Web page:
Curiosity can pull scientists in any number of directions, and it’s in their biological makeup to respond. Melissa Gardner, a McKnight Land-Grant professor who specializes in genetics and cell biology, surrendered to her curiosity as a graduate student and returned to academia after beginning her career in the medical device industry.
Today, she uses mathematical and computational modeling to learn how cells divide and how that division is controlled.
Measuring mysterious forces
From microscopic organisms to massive mammals, all life forms begin with cell division and rely on it to develop and grow. When cells divide, miniscule forces pull the chromosomes apart and ensure that they go to the appropriate cells. But when the controls that regulate cell division go haywire, it can cause cancer and other problems.
Gardner is using new imaging technology to better understand how these forces work. Her research could lead to more effective chemotherapy drugs, which treat cancer by manipulating microtubule dynamics. In addition, her work holds promise for any harmful phenomenon caused by unregulated cell division.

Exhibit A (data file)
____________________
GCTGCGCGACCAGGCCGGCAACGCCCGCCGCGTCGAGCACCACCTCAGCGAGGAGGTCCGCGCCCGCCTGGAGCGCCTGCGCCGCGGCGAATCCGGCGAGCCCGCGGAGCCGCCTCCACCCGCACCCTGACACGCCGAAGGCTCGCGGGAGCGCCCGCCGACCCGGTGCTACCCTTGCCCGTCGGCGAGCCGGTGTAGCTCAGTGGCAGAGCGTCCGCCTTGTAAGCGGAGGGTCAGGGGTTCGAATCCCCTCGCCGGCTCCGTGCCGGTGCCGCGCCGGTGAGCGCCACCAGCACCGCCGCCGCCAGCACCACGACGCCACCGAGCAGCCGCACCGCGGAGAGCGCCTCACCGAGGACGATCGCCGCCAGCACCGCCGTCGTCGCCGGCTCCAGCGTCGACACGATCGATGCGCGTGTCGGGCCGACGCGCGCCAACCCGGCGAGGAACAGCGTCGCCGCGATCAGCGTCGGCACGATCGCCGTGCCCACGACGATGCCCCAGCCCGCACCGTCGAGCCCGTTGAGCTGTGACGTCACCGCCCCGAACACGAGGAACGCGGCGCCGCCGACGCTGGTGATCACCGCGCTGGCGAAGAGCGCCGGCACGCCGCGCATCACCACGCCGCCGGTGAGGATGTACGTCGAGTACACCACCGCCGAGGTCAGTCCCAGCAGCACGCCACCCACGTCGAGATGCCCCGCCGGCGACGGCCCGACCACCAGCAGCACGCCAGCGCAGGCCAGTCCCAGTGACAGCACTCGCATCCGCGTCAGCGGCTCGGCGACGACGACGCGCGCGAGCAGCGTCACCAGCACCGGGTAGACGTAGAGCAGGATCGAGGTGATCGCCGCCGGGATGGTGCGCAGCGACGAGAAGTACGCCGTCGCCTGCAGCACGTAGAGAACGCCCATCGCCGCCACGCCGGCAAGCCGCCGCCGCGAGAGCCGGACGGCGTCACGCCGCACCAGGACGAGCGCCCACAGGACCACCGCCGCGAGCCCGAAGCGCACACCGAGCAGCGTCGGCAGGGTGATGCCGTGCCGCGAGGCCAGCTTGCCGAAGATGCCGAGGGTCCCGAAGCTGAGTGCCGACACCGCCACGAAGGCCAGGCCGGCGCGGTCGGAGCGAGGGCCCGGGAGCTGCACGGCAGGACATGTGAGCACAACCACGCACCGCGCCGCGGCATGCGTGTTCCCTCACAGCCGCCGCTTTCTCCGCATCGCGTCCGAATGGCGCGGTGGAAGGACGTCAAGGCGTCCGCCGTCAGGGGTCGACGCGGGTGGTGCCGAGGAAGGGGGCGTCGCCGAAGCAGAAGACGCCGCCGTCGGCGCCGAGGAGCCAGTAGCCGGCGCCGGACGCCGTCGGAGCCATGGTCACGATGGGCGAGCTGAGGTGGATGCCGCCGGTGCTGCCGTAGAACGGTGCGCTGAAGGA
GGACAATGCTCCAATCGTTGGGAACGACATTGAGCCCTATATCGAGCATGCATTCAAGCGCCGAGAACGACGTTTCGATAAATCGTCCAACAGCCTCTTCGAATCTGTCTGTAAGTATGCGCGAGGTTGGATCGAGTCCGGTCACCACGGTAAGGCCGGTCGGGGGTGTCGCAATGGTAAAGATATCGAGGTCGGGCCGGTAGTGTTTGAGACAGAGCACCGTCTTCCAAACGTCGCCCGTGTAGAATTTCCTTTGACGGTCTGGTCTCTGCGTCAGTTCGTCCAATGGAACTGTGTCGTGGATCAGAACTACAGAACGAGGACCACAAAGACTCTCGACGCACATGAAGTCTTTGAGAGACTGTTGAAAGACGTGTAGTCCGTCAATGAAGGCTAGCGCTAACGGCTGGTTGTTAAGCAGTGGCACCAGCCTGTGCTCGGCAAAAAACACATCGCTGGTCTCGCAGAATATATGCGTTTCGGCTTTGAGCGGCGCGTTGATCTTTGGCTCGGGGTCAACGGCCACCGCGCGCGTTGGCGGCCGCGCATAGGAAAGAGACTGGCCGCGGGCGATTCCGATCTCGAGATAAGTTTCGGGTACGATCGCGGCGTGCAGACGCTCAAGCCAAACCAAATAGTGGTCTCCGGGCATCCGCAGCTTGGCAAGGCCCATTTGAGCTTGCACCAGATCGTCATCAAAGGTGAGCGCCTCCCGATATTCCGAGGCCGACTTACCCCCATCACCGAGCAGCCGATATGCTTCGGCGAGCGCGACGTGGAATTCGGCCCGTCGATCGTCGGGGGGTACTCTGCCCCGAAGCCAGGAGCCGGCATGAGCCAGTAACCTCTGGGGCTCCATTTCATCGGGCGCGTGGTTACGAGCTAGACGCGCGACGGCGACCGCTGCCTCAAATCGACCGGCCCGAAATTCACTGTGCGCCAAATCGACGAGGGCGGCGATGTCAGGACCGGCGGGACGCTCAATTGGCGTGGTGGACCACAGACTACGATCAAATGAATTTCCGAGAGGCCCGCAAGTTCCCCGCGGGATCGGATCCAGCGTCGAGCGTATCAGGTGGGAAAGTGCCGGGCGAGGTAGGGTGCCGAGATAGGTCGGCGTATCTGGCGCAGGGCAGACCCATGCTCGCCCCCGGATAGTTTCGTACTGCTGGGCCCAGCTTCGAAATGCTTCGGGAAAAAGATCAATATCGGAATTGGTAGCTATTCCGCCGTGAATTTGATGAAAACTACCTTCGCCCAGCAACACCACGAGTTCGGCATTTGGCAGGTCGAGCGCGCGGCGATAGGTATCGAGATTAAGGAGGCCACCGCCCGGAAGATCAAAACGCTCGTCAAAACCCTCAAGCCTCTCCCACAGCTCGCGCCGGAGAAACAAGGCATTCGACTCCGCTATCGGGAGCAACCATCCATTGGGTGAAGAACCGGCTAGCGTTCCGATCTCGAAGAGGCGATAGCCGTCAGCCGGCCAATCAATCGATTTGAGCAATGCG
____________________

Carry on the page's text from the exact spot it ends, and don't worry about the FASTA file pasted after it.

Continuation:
“We’re trying to measure the forces inside of actively dividing cells without mechanically perturbing the cell, which has never been done before,” says Gardner. “For years, researchers have predicted that this tension is important, but nobody has ever measured these forces to make sure they’re actually there.”
Physics meets biology
In her short time as an assistant professor at the University of Minnesota, Gardner has come to find academic research more intellectually stimulating than designing and testing medical devices at a health sciences company.
Although she was welcomed by her colleagues in the biology department, they weren’t sure what to make of her hire in the beginning: her background in chemical engineering and experience in the medical device industry made her an unlikely biologist.
But her natural tendency to apply finite laws to biological problems brought a fresh perspective to her team’s research.
“There are laws of physics — energy is consumed inside of cells to produce forces whose magnitude is unknown,” she says. “That’s what we aim to figure out.”
When asked about the future of cell biology, Gardner points to the following trends:
Computational methods: Computational modeling will help biologists do more with the data they collect, while offering new perspectives on familiar processes.
Interdisciplinary collaboration: Biologists have been hesitant to reach out to experts in other scientific fields in the past. But from Gardner’s perspective, they are now realizing that the days of one person working in a lab using a single technique are gone. Researchers are taking advantage of experts in other disciplines to examine a problem from many perspectives.